‘They are people who, if loved, helped, and trusted, can in some small way recognize their faults and their brokenness and can grow in humanity and in inner freedom.” -Jean Vanier
What if humanity rose up to forgive? Like the sacred hearts of Katja Rosenberg, Antoine Leiris and Arturo Martinez. What if we extended forgiveness regardless of our hurts and our rights, and followed the sacred Word that brings all healing. For us to forgive, we must yearn for unity and peace, yearn for the oneness to be united in mind, in heart and in spirit. If we love and desire for all to be free to bear fruit, we will be a people heavy for forgiveness. We will live full and whole that we are no longer driven by our desire to be filled and prove ourselves worthy but we will yearn for the growth of all people in peace and in unity. To be a peacemaker, we must make peace with ourselves and we must make peace with those around us. We must believe that we are all a part of the suffering. We have all hurt and been hurt. When we point out darkness, we must remember to point back at our own souls. It is not easy to see beyond our own suffering, sometimes it is blinding. It is not easy to accept forgiveness or to forgive; it is a struggle.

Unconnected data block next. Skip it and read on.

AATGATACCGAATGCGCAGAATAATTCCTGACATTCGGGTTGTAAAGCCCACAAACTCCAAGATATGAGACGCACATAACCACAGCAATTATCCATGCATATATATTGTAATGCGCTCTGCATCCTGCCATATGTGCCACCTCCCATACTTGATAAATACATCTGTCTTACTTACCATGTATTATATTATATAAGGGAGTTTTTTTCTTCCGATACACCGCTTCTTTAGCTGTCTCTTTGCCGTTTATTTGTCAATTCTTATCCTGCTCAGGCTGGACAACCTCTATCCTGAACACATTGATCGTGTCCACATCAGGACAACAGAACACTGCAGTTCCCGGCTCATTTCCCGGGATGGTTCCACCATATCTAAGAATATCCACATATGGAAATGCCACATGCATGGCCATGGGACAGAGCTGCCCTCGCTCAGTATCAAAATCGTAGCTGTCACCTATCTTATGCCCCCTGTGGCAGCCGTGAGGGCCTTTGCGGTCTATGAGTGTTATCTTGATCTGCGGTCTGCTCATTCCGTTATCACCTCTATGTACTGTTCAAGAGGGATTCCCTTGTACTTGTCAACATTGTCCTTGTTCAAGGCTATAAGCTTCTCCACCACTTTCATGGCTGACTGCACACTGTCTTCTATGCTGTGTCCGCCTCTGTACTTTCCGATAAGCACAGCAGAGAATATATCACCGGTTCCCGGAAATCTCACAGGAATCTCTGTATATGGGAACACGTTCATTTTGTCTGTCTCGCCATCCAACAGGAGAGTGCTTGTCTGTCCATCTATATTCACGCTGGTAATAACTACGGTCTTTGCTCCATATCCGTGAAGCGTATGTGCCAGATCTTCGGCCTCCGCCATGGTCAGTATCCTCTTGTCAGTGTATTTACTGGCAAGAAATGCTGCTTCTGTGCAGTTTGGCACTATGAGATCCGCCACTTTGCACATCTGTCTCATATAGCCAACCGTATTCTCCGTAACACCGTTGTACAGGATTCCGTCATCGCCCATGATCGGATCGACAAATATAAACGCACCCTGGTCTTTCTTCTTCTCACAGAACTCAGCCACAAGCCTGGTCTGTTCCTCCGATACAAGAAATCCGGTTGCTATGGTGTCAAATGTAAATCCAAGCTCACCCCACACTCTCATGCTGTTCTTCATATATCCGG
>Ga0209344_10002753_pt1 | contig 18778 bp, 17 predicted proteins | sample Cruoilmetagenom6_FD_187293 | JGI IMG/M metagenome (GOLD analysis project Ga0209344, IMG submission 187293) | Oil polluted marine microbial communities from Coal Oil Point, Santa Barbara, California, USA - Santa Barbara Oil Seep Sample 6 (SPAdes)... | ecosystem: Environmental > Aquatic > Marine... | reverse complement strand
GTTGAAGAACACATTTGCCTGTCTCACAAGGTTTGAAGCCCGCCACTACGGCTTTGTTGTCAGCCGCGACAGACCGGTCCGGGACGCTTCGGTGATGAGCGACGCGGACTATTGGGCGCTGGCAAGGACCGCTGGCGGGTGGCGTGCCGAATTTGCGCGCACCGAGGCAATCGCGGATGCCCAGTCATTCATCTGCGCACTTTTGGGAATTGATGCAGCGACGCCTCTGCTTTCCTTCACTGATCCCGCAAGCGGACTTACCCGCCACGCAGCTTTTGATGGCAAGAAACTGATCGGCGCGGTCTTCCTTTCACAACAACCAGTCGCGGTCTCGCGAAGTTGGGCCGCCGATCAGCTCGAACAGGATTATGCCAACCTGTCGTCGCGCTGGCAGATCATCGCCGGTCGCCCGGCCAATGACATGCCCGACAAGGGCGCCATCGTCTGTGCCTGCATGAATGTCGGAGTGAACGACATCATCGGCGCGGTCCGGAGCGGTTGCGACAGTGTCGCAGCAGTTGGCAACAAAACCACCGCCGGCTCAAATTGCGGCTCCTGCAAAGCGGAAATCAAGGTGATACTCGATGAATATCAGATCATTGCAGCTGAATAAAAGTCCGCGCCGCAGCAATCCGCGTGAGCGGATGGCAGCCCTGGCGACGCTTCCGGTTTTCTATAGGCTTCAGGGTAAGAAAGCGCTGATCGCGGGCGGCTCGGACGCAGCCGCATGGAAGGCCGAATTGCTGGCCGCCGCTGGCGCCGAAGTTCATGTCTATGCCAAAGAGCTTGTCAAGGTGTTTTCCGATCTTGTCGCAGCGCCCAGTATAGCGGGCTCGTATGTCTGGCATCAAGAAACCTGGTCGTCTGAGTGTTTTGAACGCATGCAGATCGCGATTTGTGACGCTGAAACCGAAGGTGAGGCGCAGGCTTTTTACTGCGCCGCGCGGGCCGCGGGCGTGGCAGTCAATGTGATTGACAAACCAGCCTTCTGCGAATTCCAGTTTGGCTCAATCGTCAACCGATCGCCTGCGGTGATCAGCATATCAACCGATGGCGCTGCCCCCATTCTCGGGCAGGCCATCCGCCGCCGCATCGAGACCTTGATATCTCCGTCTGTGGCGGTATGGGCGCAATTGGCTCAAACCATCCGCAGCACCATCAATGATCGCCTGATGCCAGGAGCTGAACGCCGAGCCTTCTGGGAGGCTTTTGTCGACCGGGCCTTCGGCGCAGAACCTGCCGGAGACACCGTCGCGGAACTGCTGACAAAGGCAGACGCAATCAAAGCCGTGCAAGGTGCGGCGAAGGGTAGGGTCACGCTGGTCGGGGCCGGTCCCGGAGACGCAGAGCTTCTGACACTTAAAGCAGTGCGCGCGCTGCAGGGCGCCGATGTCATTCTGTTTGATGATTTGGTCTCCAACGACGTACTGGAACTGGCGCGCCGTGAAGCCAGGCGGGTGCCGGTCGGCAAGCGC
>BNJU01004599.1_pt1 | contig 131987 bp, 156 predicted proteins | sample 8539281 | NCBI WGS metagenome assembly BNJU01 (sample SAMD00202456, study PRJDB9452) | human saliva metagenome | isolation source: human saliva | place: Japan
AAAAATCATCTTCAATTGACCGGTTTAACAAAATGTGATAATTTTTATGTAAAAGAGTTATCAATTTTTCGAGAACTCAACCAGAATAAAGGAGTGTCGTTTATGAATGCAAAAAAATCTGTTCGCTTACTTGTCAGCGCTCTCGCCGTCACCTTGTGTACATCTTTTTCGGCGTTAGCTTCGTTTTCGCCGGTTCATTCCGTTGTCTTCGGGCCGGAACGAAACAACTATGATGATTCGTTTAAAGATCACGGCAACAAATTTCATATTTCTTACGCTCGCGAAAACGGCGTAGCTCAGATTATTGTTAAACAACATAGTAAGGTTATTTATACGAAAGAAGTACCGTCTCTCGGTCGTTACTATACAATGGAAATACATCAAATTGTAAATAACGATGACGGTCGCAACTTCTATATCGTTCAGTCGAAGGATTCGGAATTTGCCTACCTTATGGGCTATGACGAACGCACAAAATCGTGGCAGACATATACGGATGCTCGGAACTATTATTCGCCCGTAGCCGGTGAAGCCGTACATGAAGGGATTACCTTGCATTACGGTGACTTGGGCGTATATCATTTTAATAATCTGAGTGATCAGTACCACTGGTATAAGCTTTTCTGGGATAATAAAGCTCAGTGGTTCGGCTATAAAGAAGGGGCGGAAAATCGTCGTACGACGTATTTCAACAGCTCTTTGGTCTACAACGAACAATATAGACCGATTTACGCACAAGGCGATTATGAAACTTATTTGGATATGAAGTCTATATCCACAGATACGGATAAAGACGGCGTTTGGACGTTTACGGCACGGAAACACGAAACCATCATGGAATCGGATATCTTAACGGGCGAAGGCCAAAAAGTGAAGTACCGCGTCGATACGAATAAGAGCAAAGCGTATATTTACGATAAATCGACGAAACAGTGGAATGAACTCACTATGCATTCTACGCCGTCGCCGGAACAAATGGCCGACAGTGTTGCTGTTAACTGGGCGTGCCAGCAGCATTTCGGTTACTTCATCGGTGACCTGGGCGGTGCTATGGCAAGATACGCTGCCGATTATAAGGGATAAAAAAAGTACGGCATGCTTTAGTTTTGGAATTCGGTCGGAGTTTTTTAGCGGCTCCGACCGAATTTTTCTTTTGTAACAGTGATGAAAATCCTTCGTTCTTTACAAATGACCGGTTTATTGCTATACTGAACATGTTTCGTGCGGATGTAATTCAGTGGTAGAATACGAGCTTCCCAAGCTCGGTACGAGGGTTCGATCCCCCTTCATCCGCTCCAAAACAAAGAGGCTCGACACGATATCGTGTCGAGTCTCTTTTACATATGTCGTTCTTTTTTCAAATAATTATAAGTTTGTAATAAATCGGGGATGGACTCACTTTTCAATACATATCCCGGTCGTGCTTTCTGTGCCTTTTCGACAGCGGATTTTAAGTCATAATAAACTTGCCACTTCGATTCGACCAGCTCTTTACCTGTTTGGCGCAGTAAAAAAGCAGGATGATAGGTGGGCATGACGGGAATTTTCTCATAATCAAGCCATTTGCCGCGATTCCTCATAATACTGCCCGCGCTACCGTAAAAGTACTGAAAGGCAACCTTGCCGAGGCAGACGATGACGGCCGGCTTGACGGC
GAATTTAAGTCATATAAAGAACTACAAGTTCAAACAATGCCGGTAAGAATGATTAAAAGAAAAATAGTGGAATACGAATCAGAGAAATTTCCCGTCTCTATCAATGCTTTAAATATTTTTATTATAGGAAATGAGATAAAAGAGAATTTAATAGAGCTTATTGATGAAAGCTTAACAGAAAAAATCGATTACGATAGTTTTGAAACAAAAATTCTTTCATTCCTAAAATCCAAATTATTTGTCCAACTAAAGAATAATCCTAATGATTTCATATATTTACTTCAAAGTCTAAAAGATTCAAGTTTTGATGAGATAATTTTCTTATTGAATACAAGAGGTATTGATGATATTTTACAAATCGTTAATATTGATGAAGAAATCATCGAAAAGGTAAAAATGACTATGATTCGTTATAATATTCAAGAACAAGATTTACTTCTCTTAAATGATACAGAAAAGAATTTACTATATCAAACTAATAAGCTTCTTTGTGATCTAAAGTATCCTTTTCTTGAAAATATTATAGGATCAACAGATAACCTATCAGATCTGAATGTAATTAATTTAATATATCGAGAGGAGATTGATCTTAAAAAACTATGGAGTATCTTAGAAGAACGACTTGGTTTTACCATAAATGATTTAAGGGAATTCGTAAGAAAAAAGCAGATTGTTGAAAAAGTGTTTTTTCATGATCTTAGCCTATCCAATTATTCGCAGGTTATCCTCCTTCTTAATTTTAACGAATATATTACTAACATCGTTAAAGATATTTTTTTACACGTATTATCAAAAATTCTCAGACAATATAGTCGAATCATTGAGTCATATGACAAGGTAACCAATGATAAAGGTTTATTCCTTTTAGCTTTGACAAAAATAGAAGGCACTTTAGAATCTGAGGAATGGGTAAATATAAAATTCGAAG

‘ When we dare to care, then we discover that nothing human is foreign to us, but that all the hatred and love, cruelty and compassion, fear and joy can be found in our own hearts. When we dare to care, we have to confess that when others kill, I could have killed too. When others torture, I could have done the same. When others heal, I could have healed too.’ -Henri Nouwen
The truth is our enemies can often tell us a lot more about us than our friends can. The way we respond to our enemies will tell us the true state of our hearts; if we are hearts walking in forgiveness or if we walk in resentment.
“Bless my enemies, O Lord. Even I bless and do not curse them.